*Seven years later, the origins of this Godzilla would be explained in "Godzilla vs King Ghidorah". Apparently, Godzilla was originally a "Godzillasaurus" living on Lagos Island which after being injured by American warships in 1944. Supposedly, in the Showa continuity it was mutated by either the atomic bombing of Japan in WWII or a US hydrogen bomb test. In the Heisei continuity it was transported into the Bering sea by time travelers. He would still be mutated by the atomic bomb test, the oxygen destroyer, long term exposure to nuclear waste, and attacks on three nuclear submarines, mutating it into the Heisei Godzilla.
*In the American version of the film, a model of Zoidzilla, a Godzilla-like mecha from the Zoids model line, makes a brief appearance as a child's toy Raymond Burr's grandson plays with.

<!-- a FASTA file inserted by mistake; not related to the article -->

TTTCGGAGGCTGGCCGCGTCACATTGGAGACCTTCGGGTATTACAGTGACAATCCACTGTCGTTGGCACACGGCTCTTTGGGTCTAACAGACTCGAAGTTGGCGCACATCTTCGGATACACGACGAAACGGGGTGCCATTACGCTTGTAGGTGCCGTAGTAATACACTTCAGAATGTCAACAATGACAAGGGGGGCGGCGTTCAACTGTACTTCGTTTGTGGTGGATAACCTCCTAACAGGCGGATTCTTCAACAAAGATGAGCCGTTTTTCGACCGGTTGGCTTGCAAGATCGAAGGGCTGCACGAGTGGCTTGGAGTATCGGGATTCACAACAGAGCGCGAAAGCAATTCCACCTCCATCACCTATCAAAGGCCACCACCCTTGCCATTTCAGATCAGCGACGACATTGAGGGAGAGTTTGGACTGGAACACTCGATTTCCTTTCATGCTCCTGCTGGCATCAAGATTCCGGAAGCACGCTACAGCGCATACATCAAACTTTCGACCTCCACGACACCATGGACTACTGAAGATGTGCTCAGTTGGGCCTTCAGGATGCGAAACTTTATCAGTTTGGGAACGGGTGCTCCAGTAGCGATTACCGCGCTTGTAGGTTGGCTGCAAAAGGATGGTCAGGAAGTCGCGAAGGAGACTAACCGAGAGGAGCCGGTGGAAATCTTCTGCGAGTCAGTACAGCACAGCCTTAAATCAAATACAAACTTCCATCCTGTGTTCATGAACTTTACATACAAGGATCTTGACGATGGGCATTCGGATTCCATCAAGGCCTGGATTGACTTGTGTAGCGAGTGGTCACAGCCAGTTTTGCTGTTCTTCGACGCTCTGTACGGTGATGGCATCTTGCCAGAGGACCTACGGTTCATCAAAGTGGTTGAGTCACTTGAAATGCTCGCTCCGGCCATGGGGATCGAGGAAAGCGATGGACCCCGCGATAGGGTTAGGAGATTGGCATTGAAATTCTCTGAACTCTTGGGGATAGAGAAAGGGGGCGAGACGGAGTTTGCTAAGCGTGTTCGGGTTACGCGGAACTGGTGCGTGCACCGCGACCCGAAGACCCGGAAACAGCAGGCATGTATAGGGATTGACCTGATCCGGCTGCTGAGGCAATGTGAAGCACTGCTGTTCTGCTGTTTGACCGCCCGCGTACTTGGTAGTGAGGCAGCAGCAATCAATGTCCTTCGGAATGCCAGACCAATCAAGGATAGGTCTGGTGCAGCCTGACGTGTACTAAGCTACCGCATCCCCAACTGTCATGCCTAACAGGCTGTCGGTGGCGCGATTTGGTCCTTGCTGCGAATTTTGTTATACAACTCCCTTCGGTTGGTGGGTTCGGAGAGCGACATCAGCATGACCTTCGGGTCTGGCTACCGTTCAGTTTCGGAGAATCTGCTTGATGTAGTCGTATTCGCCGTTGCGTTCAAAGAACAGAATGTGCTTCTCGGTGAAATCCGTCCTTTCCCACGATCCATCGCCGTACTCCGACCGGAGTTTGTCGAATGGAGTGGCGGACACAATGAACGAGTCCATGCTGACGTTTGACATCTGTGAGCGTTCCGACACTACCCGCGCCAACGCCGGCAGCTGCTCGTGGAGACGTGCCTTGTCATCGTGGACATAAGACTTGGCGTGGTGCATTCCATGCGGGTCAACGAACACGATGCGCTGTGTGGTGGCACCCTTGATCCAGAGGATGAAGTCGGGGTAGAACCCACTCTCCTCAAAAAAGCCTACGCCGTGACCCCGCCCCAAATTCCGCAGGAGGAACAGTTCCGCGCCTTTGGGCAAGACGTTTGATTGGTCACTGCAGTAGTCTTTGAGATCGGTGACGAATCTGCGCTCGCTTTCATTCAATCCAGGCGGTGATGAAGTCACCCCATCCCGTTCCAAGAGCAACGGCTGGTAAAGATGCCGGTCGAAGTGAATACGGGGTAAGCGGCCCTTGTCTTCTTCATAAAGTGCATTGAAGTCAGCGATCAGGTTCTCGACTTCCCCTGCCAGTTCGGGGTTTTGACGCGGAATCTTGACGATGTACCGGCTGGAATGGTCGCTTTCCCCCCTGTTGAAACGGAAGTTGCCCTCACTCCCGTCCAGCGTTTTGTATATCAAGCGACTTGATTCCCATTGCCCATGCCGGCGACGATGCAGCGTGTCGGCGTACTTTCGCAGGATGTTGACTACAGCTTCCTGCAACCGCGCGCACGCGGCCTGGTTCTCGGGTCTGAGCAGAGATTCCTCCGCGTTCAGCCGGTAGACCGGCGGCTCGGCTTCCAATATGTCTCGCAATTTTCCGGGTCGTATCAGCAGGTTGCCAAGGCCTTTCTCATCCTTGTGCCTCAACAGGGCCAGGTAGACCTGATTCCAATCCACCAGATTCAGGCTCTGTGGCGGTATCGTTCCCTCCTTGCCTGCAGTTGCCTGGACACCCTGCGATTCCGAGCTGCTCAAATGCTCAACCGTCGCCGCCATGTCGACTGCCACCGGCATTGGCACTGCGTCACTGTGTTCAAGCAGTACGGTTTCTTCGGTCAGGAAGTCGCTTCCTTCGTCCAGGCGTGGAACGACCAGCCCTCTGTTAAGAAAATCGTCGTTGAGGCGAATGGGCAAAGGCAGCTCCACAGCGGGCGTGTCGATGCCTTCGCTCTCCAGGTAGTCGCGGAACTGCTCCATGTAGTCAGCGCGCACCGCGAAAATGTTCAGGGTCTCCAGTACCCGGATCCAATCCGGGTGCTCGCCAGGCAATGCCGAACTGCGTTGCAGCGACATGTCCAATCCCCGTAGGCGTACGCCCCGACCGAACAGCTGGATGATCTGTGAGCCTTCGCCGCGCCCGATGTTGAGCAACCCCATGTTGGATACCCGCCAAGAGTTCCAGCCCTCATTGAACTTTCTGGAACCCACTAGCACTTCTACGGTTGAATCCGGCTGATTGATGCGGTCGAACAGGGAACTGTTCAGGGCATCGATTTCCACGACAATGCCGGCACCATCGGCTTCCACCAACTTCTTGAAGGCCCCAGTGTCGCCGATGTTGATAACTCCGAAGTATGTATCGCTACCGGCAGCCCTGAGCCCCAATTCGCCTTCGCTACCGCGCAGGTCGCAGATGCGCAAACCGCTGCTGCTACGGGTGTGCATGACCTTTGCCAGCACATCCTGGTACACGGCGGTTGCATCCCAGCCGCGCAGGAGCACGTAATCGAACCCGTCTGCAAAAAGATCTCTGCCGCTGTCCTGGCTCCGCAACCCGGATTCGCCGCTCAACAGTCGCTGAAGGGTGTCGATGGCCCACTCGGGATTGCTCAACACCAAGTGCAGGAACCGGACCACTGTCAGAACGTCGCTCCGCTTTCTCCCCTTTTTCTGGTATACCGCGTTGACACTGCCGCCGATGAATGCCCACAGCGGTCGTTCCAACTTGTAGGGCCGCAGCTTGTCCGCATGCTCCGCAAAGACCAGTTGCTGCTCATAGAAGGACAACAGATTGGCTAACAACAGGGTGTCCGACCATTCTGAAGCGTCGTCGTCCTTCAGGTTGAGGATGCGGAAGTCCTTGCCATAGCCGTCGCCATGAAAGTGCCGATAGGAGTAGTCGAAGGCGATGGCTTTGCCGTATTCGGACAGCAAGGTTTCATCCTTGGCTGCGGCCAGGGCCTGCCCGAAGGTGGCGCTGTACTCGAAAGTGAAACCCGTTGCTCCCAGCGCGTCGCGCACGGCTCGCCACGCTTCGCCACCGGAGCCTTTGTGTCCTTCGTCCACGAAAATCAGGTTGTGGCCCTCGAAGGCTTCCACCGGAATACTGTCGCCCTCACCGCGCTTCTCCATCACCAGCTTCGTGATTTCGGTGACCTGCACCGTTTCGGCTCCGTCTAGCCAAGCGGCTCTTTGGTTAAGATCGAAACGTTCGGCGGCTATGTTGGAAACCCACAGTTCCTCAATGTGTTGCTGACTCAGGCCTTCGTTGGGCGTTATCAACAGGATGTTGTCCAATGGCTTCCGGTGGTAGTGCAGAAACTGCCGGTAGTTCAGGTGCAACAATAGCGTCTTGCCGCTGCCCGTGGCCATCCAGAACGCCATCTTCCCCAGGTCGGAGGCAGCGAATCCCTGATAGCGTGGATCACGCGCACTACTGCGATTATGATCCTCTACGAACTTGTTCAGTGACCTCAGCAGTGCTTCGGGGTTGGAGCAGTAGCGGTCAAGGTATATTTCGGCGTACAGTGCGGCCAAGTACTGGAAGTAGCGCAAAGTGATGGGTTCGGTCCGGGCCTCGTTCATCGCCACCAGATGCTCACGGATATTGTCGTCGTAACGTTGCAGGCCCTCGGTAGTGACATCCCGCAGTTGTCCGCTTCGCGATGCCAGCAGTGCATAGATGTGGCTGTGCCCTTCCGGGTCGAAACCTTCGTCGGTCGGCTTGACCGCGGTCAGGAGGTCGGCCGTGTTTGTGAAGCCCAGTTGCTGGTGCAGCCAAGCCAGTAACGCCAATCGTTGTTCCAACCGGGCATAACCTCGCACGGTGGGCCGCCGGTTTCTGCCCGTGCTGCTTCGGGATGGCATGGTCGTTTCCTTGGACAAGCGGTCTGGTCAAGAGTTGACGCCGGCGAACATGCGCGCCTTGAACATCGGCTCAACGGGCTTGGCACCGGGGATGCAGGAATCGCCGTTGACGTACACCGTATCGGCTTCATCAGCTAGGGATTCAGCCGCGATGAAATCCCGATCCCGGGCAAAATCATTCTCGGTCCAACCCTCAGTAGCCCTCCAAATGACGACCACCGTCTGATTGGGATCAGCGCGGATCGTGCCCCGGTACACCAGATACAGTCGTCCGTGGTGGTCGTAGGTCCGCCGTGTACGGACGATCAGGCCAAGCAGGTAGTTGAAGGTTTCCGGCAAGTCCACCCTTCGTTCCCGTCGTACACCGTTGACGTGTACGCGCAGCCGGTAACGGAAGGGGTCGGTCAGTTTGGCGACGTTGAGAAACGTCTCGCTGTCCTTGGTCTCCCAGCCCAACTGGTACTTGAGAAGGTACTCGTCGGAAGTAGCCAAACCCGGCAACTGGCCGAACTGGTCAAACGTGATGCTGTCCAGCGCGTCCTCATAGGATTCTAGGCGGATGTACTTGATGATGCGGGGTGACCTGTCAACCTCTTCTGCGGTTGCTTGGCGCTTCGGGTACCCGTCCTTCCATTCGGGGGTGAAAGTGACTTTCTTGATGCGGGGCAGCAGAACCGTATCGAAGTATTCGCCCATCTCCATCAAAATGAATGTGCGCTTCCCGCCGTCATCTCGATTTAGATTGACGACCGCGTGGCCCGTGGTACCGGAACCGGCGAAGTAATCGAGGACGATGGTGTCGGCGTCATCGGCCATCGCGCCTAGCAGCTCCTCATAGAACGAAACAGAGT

*In the manga rendition of Godzilla vs. Biollante, it is revealed that Miki Saegusa's parents were two of many victims of Godzilla during the story of this movie.
*In one scene the "Super X" fires missiles into Godzilla's mouth and a green liquid drips from his mouth. Fans have speculated if this is Godzilla's blood or the liquid in the missiles which were supposed to put Godzilla to sleep.
*The giant sea louse's name is Shockirus, though its name was never uttered in the film.
*Made as the 30th anniversary Godzilla.
*In the original and international version there was a song called Goodbye now Godzilla

External links

* [ Barry's Temple of Godzilla]
* [ Toho Kingdom]
* [ Kaijuphile: Monster Site. Monster Obsession.]
* [ Monster Zero News]
* [ Sci-Fi Japan]
* [ Godzilla Stomp]
* [ The Godzilla Shrine]
*imdb title|id=0087344|title=The Return of Godzilla
*amg movie|id=1:20091|title=The Return of Godzilla
*rotten-tomatoes|id=godzilla_1985|title=The Return of Godzilla
*mojo title|id=godzilla1985|title=The Return of Godzilla